Ann and John McLean have been busy over the past six months collecting signatures in support of establishing an ambulance station in Iluka: their goal, to show the state’s politicians that the public supports the idea.
On July 19 they will meet with, and present the petition to, Clarence MP Chris Gulaptis; beyond then, Mr Gulaptis will lodge the 11,000-signature petition with the NSW Parliament.
“A copy of every petition received is forwarded to the Minister responsible for the subject contained in the petition,” the Parliament of NSW website states.
“…Petitions of more than 10,000 signatures will be scheduled for discussion in the House.”
Ms McLean said that petitions were placed in businesses, medical practices, caravan parks and pharmacies throughout the region encompassed by Grafton, Ballina, Lismore and Casino.
“The public was behind us 100 per cent,” she said.
She said many people in the region holiday in Iluka, hence the breadth of the petition’s distribution.
“A lot of people who signed in Iluka were holidaying here,” she said.
Recent changes to staffing at the Maclean ambulance station (from five to 12 paramedics), while providing a 24-hour service has not improved the availability of ambulances, with only one of three in service at any one time.
Australian Paramedic Association NSW delegate Todd Hart said there is no on-call crew for emergencies at Maclean, despite Ballina, Grafton and Lismore having 24-hour stations with on-call paramedics for emergencies.
At the Yamba station paramedics are either on duty or on-call for emergencies – however, the station is not in operation 24 hours per day.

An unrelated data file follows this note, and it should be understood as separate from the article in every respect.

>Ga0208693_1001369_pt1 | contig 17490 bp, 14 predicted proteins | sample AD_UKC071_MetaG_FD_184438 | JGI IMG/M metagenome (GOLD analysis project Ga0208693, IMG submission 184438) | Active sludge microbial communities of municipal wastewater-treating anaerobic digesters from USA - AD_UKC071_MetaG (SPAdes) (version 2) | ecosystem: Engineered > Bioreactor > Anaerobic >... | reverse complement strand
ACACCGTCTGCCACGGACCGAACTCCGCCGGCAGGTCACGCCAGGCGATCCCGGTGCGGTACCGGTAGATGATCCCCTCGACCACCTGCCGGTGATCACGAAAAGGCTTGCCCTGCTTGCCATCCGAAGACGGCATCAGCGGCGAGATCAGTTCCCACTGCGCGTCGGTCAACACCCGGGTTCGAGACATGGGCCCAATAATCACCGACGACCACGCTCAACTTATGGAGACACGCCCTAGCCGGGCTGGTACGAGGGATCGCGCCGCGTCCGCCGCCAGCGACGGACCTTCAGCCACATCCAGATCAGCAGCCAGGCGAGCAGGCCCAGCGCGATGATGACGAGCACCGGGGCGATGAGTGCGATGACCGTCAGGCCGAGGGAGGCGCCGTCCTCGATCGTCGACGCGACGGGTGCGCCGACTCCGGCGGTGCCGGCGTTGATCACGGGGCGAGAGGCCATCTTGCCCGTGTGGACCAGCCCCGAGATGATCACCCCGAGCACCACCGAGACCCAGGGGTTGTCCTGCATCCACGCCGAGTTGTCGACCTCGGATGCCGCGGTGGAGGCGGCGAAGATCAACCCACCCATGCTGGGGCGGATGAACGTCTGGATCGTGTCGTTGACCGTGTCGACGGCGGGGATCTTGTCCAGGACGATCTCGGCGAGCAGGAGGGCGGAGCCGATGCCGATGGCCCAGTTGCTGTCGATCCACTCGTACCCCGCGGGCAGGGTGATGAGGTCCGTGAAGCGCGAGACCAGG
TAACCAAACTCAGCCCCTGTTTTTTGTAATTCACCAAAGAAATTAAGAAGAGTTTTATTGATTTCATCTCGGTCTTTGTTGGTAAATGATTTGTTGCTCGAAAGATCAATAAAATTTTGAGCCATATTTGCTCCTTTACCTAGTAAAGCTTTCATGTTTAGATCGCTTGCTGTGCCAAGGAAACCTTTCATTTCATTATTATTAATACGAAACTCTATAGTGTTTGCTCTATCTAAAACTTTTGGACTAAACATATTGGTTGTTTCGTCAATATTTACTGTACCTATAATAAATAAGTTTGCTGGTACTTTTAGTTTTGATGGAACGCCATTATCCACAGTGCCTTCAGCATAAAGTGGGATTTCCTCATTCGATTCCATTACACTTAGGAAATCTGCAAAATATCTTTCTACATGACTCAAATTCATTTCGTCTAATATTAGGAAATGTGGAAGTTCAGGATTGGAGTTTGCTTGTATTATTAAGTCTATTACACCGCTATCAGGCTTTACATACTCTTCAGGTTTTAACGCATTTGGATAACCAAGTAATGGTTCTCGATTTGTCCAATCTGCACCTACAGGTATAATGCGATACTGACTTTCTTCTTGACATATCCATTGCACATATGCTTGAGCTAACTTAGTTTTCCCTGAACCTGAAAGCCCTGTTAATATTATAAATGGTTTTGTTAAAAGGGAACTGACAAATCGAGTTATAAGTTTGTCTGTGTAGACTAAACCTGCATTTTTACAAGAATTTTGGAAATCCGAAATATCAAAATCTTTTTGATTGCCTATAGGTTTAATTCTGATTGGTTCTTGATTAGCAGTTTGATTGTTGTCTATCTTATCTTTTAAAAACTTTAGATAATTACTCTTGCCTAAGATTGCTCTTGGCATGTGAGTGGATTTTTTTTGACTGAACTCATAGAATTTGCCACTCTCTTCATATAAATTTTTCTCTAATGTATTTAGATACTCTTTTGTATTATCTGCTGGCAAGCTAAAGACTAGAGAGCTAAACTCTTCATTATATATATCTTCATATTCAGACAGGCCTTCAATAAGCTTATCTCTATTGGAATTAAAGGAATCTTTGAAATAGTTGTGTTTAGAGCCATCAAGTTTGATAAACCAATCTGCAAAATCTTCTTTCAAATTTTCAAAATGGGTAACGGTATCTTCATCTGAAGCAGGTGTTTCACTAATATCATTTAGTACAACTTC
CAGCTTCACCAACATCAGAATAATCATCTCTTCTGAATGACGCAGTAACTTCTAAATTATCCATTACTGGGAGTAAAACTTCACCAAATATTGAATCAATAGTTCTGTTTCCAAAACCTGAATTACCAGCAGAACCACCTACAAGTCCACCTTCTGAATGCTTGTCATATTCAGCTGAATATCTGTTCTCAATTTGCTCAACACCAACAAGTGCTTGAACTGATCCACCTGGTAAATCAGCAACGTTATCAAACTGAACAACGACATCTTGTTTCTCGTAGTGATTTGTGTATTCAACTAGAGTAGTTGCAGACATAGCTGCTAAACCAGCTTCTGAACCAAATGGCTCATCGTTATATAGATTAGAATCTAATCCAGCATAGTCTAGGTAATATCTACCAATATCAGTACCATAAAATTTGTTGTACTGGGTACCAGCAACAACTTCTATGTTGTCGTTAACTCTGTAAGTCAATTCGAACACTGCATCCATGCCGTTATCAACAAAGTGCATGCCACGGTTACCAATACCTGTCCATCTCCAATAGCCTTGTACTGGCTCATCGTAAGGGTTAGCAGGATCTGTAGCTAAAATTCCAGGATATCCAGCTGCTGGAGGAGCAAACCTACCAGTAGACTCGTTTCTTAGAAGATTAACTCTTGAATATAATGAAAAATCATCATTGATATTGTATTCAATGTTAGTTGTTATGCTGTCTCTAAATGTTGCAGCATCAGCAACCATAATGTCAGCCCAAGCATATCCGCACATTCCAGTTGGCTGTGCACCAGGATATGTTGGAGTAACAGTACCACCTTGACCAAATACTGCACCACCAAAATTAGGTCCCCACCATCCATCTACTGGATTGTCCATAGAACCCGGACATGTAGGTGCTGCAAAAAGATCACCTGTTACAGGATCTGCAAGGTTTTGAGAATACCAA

Nothing has changed for Iluka, according to Mr Hart, since he said in March: “There has been an explosion in population in this area but despite a major community campaign by residents of Iluka for a better ambulance service, the lives of emergency cases would continue to be put at risk.”
Doctor David Richards, the only fulltime doctor practising in Iluka, has written a letter supporting the establishment of an ambulance station in the town.
“I am in total support of this petition,” he writes. “Iluka has an aging population and when an ambulance is required patients can wait from 40 minutes-plus before help arrives.
“In extreme cases not all patients survive.”
He told the Independent that it was “commonsense, with an aging population and lots of visitors” during holiday times to establish a service in Iluka.
“People here deserve an ambulance station,” he said.
He spoke of times where he has attended road accident victims whilst awaiting an ambulance.
“A man fell from a building and was unconscious,” he said. “We waited for two hours for a chopper – the man subsequently died.
“With one pair of hands it’s almost impossible; it makes a significant difference to a person’s chance of survival if there is more than one pair of hands.”
He said on average he has attended incidents three times a year over the past 15 years, waiting for the timely arrival of an ambulance.
Harking back to one of the reasons Ann and John McLean have put so much time into seeking the ambulance station, Ms McLean cites a letter written in 2012 by then NSW health minister Jillian Skinner.
“I am advised by the Ambulance Service that there are no plans to establish an ambulance station in Iluka at this stage, as the Iluka area is adequately supported by Ambulance Paramedics stationed at Maclean and Yamba,” she wrote.
“Additional crews can be deployed as required from surrounding regions, and if required, the emergency medical retrieval helicopter services at either Lismore or the Gold Coast can be tasked to Iluka.”
The people who signed the petition disagree.